An invisible illness is one that is not outwardly apparent to others. While an invisible illness, or an invisible disability, may not be at all obvious to others (even to health care professionals), it still affects the individual with the condition.
Invisible illnesses may be difficult to see, but that doesn’t make them any less real. If you have one of the conditions discussed in this article, you may be entitled to a disabled parking permit. Read on for a list of invisible illnesses that may act as qualifying conditions for a disabled parking permit. (Keep in mind that the rules vary from state to state, so be sure to check out the specific qualifying conditions where you live.)
1. Being an amputee
If you are an amputee, even with a prosthetic limb that may not be obvious to others, you may be eligible for a disabled parking permit.
2. Respiratory problems
Those who have breathing difficulties are often entitled to a disabled parking permit. This includes those with oxygen tanks, as well as those with lung disease.
3. Certain heart conditions
If you have a heart condition classified as Class III or IV by the American Heart Foundation, you may apply for a disabled parking permit.
4. Neurological conditions
If you suffer from a severe neurological condition that affects your mobility, you may be eligible for a permit.
5. Severe arthritis
Permits are available for those whose severe arthritis makes it difficult to walk, and those who suffer from reduced mobility.
6. Impaired vision
Certain vision impairments may qualify a patient for a disabled parking permit. The definition of blindness varies between states, so it is best to check how it is defined by your own particular state.
As we have seen above, there are many different invisible illnesses and invisible disabilities that can qualify a patient for a disabled parking permit. Check out this article for more information on attaining one of these permits in 2021.
What are the benefits of a disabled parking permit?
A disabled parking permit can offer a driver peace of mind that they will always have a reserved space to park when carrying out their daily or necessary tasks. This is of huge benefit to those in particular who live in cities, where there may be large volumes of traffic. Being able to park closer to the stores for better accessibility is hugely important for those who have restrictive physical disabilities, but is also beneficial for those with relevant invisible illnesses who meet the criteria for application.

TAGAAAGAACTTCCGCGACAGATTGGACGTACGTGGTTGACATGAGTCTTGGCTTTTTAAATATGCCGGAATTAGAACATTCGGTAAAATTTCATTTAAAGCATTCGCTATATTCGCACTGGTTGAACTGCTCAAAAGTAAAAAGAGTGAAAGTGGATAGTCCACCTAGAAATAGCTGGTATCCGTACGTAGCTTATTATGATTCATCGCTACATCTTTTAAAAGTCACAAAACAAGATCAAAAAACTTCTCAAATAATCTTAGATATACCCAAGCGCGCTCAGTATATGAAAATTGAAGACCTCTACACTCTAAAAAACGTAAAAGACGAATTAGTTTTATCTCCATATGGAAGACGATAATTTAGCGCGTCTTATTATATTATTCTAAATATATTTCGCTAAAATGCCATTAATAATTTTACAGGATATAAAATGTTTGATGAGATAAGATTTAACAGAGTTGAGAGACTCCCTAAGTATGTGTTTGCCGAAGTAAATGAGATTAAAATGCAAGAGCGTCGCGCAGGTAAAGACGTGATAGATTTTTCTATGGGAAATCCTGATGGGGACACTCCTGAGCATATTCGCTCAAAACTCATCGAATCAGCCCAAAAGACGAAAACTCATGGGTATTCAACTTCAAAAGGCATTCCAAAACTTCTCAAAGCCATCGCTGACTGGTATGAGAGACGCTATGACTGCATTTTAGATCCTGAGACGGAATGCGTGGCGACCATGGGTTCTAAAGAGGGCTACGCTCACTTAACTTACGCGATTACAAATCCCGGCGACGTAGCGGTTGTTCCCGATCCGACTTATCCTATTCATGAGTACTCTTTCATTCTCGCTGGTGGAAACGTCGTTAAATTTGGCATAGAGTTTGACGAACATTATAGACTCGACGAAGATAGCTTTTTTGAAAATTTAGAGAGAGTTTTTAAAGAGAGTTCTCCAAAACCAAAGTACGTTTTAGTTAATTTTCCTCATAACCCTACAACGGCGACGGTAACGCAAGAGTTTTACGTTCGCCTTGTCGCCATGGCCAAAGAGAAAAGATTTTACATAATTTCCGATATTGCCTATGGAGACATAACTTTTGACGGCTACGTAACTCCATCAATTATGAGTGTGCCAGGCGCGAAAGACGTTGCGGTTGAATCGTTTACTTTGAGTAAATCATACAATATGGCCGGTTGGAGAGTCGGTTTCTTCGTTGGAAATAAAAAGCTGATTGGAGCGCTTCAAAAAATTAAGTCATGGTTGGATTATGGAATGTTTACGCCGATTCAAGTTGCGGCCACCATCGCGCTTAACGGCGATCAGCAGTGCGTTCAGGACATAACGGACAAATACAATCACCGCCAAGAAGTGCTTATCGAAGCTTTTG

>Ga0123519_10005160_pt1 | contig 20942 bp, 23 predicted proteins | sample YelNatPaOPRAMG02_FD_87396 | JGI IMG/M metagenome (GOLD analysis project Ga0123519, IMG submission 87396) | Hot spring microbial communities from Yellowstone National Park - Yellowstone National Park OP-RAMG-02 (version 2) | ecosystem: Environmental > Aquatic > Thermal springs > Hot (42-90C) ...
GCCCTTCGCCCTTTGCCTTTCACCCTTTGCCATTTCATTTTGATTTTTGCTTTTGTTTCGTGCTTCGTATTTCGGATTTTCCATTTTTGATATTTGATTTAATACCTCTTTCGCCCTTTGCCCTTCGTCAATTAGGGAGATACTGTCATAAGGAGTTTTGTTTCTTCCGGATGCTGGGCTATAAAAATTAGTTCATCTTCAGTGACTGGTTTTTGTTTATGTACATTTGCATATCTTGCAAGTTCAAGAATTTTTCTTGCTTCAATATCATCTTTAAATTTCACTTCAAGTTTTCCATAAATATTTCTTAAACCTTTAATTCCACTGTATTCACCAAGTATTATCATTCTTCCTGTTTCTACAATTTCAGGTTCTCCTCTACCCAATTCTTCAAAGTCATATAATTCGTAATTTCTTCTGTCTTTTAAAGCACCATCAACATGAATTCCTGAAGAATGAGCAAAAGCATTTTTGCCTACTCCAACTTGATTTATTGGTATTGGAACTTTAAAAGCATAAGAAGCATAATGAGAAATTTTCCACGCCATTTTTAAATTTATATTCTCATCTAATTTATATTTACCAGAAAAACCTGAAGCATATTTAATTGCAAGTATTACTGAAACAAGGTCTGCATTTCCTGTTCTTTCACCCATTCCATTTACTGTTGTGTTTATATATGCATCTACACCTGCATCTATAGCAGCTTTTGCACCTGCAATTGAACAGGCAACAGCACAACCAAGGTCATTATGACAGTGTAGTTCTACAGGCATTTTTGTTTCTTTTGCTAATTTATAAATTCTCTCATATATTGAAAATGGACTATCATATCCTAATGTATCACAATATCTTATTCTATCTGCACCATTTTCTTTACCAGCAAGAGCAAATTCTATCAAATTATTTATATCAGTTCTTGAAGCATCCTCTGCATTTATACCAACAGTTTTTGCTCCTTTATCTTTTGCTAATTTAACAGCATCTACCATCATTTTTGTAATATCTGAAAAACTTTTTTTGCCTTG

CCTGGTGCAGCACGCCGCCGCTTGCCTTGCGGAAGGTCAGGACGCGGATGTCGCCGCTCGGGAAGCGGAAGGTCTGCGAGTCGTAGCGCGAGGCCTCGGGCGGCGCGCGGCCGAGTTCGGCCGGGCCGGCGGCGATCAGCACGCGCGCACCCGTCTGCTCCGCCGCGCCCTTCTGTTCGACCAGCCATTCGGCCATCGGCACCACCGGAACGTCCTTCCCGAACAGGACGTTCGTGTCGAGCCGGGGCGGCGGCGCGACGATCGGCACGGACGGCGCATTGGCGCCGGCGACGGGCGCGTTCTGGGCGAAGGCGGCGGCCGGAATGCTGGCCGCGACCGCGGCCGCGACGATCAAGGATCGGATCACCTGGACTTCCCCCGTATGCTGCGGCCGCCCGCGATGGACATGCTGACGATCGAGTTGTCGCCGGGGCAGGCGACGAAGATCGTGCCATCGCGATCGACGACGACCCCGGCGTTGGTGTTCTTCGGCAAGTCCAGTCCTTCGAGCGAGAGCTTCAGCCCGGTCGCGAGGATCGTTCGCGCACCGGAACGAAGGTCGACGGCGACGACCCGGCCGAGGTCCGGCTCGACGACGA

How do I apply for a disabled parking permit?
Applying for a disabled parking permit is a straightforward process. You can find more information on the specific rules surrounding permit applications on this page. Certain states are quite strict; for example, to acquire a permit in the state of Alabama, your certification must come directly from a licensed Alabama physician. If you have previously obtained your certification from a physician in another state, it will not work in Alabama.
Other states may offer more flexibility in this area. For example, Kentucky offers three different types of handicap parking permit; a permanent placard, a temporary placard, and a Disabled Veterans license plate. Applications in Kentucky do not necessarily require a physician’s approval; for some, a chiropractor or even a physical therapist may suffice. It’s important to do the research regarding the rules in your individual state to avoid confusion and make the process as smooth and easy as possible. For more information, you can contact Disabled Parking for online access to a medical professional, who can help assess whether you qualify for a permit in your state.
Disabled parking permits can make life so much easier for those who need them. And, as we have seen, they are not necessarily restricted to those who require wheelchairs, or those who have obvious physical disabilities. If you or someone you know is living with an invisible disability or an invisible illness, you may also qualify for a permit. Be sure to check out your state-specific information to see if you could benefit from a disabled parking permit in your area.